Viserys Was Right. The “Control” of Dragons Is an Illusion.

Spoiler alert

King Viserys may have been an ineffective ruler, but he was a man of peace: In his final days. Dragon House, Viserys pleaded with his relatives to settle their differences. (Spoiler alert: They wouldn’t.) Viserys wanted to keep cool heads among the hot-headed Targaryens—something that’s easier to achieve when dragons aren’t part of the equation. “The idea that we rule the dragons is a lie,” he tells his daughter Rhaenyra in the first series. “They’re powerful people who don’t have to deal with it.”

While Viserys rode Balerion for a brief moment before the dragon passed, the rest of his family claimed themselves, including Rhaenyra. Since the dragons allowed the Targaryens to conquer Westeros in the first place, it is not surprising that the younger generation continues the tradition. But if there was any doubt that there would be dire consequences for meddling with nuclear weapons in the region, in the Season 1 finale, “The Black Queen,” he erased them with one devastating chop. The Dance of Dragons is now upon us, and as the late Viserys warned, it seems that the Targaryens will never be able to control the creatures that give them their power.

After Rhaenyra learns of her father’s death and the accession of Aegon II – who was pushed out by the Hightowers – she begins to strengthen her claim to the Iron Throne. Three houses, in particular, can help settle the coming conflict instead: the Baratheons, the Arryns, and the Starks. Although the ravens could be sent to their homes, traveling on a dragonback would be faster, and send a stronger message. As a result, Rhaenyra’s sons, Jace and Luke Velaryon, are sent to the Arryns and Starks in the north, and the latter to the Baratheons. From there, we follow Luke and his dragon Arrax as they arrive at Storm’s End, only to find the giant Vhagar lurking outside the great hall. The presence of a dangerous dragon can only mean one thing: Prince Aemond Targaryen has beaten Luke to the punch.

Aemond, who still harbors a grudge against Luke due to the loss of an eye, wins Borros Baratheon’s loyalty to Aegon II by agreeing to marry one of his daughters. (Luke, by contrast, is already betrothed.) With nothing to stop Aemond’s wedding, Luke leaves Storm’s End empty-handed—and as if that weren’t bad enough, his one-eyed nemesis wants to use Vhagar’s control of space to threaten . he. It is difficult to call the confrontation between Arrax and Vhagar in the middle of a stormy battle – this is a complete contradiction, like a ship going to fight a destroyer at sea. But the most interesting thing is that when Aemond and Luke went to heaven, they were no longer in control. They became the weapons of two wild beasts.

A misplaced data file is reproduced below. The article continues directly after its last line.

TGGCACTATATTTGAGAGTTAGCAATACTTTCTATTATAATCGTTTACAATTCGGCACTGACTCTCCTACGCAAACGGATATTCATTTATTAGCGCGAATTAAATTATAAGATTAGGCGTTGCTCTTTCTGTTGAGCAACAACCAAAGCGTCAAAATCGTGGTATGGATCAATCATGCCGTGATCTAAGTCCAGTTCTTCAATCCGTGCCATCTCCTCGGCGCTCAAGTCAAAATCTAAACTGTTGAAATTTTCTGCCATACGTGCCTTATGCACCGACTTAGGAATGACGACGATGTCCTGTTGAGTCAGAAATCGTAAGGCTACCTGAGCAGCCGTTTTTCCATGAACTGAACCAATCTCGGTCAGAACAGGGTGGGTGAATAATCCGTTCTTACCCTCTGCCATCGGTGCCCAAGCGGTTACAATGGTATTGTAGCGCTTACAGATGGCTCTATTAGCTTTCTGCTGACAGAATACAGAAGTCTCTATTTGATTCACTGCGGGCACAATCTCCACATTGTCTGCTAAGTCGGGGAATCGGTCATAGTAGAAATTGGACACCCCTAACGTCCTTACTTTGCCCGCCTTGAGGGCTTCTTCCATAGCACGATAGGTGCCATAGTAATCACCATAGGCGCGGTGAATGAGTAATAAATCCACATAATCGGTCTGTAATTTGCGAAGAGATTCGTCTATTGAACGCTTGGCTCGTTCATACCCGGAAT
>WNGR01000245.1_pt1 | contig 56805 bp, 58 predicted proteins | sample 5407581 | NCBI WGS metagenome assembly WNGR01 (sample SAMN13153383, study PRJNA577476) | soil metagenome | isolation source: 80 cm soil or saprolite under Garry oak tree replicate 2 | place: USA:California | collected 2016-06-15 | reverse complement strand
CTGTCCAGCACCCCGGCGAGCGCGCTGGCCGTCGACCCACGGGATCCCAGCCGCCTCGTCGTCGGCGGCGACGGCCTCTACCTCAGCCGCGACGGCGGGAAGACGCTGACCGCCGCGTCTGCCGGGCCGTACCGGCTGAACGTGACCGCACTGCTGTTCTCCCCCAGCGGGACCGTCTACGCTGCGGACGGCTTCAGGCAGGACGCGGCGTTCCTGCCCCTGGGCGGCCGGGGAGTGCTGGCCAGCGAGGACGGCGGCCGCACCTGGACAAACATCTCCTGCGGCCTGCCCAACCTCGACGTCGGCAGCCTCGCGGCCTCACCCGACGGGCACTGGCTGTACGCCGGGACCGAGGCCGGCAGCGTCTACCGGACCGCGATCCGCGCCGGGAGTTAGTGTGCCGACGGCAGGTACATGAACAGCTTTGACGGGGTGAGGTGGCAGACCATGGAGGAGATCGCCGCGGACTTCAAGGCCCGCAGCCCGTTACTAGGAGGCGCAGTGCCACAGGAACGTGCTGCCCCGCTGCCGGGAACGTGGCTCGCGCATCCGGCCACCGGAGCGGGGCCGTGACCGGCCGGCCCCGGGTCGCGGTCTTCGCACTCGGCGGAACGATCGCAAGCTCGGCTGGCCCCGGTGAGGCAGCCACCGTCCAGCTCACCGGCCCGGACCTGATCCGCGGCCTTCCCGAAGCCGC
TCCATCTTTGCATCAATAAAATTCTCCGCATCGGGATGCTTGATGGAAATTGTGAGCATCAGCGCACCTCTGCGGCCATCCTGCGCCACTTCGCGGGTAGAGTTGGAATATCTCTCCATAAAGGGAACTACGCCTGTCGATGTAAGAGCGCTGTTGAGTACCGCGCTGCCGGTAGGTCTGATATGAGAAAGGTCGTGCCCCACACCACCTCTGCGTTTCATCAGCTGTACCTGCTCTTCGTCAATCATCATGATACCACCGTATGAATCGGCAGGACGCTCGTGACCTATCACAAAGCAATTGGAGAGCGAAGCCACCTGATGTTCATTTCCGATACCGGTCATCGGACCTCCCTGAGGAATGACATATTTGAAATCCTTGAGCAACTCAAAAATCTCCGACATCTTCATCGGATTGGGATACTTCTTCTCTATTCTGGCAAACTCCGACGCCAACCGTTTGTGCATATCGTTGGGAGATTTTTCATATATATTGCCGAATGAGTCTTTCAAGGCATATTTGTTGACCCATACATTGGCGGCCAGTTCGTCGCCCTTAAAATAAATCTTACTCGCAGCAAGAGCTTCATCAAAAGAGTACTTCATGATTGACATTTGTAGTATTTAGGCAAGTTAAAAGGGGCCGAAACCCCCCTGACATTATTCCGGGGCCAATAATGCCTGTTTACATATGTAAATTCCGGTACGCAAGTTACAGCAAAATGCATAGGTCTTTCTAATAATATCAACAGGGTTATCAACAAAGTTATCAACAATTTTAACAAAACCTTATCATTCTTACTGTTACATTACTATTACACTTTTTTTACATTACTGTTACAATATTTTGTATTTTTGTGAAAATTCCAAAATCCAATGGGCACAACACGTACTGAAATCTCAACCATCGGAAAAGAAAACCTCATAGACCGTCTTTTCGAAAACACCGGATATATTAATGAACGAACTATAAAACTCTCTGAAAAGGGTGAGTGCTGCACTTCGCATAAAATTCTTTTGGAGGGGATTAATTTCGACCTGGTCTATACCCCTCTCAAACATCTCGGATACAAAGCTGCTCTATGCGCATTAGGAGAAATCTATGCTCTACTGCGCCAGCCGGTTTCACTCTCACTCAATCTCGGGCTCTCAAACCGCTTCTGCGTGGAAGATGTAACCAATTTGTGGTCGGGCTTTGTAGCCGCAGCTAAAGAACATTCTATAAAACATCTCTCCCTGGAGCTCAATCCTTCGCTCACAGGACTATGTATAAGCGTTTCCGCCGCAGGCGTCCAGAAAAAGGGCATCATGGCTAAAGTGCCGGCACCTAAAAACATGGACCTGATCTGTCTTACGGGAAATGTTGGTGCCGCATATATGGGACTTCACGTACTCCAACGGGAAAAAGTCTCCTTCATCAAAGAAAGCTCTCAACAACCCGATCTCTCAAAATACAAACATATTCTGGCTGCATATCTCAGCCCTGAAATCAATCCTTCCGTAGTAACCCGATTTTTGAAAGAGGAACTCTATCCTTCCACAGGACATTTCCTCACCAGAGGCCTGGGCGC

First, Luke can’t stop the fearsome Arrax from burning Vhagar with a sneak attack in the clouds; then, in retaliation, Vhagar disobeys Aemond and chomps down on the young dragon, killing Luke in the process. (The lead-up to Vhagar’s ferocious attack in and out of the storm clouds is like something out of a monster movie.) As the situation escalated, Aemond shouted loudly at Vhagar, ordering his dragon to stand down. In the end, Aemond was a helpless bystander in what is arguably the series’ most important moment to date. All the results are still unknown Dragon HouseThe second season, but the meaning is clear: After rejecting the desire to go to war against the Hightowers, Rhaenyra will seek revenge for the death of her son. The last, sad look on Rhaenyra’s face before the end, proved that she was ready to accept her house motto of “fire and blood.”

Tragically about Dragon House then the main feud between Team Green and Team Black is a case of misfire and mistime. Although Otto Hightower always planned to usurp Rhaenyra, his daughter Alicent only pushed the throne to Aegon II because she believed it was Viserys’ dying wish. (That said, I’m not sure how Alicent can think her son deserves to rule when he’s spending half his free time doing damage after fighting with their maids.) To that end, the show makes a big shift from George RR. Martin’s origins in having Aemond lose control of Vhagar rather than choose to kill Luke himself, set in motion many of the events that begin Dance of the Dragons in earnest. Without Alicent misinterpreting her husband’s last words, there is a chance that Aegon II would not have been on the Iron Throne; similarly, if Aemond had been able to stop Vhagar from taking revenge, maybe Luke would have been able to return home and Rhaenyra would still have a headache like her father.

But therein lies the problem: the hubris of House Targaryen believes them he can controlling something that is not meant to be used. And if dragons are forces that men should not meddle with, then they are even more dangerous in the hands of real children. Sending Aemond and Luke on fire-breathing dragons would be like leaving a bunch of weapons in the middle of the arena: that’s not the question. either things will get out of hand, but when. It’s unimportant that Aemond didn’t want Luke to be killed, though the outcome begs the question: Dragon House should be an accurate description of events from Martin Fire & BloodWill this be the last time the dragon acts cruelly at will?

In fact, the conflict at the heart of Dance of the Dragons is driven by the quest for power and revenge. But the extent of the Targaryen civil war is only possible with the wolves themselves, and the family’s pride in thinking that they can use these creatures to achieve their goals. “When the dragons flew into battle, all was burned,” Rhaenyra said at the end, referring to the history of Old Valyria. “I don’t want to rule the kingdom of ashes and bones.” What Rhaenyra and the rest of the Targaryens fail to realize is that with dragons still in the picture, it may not be their choice.

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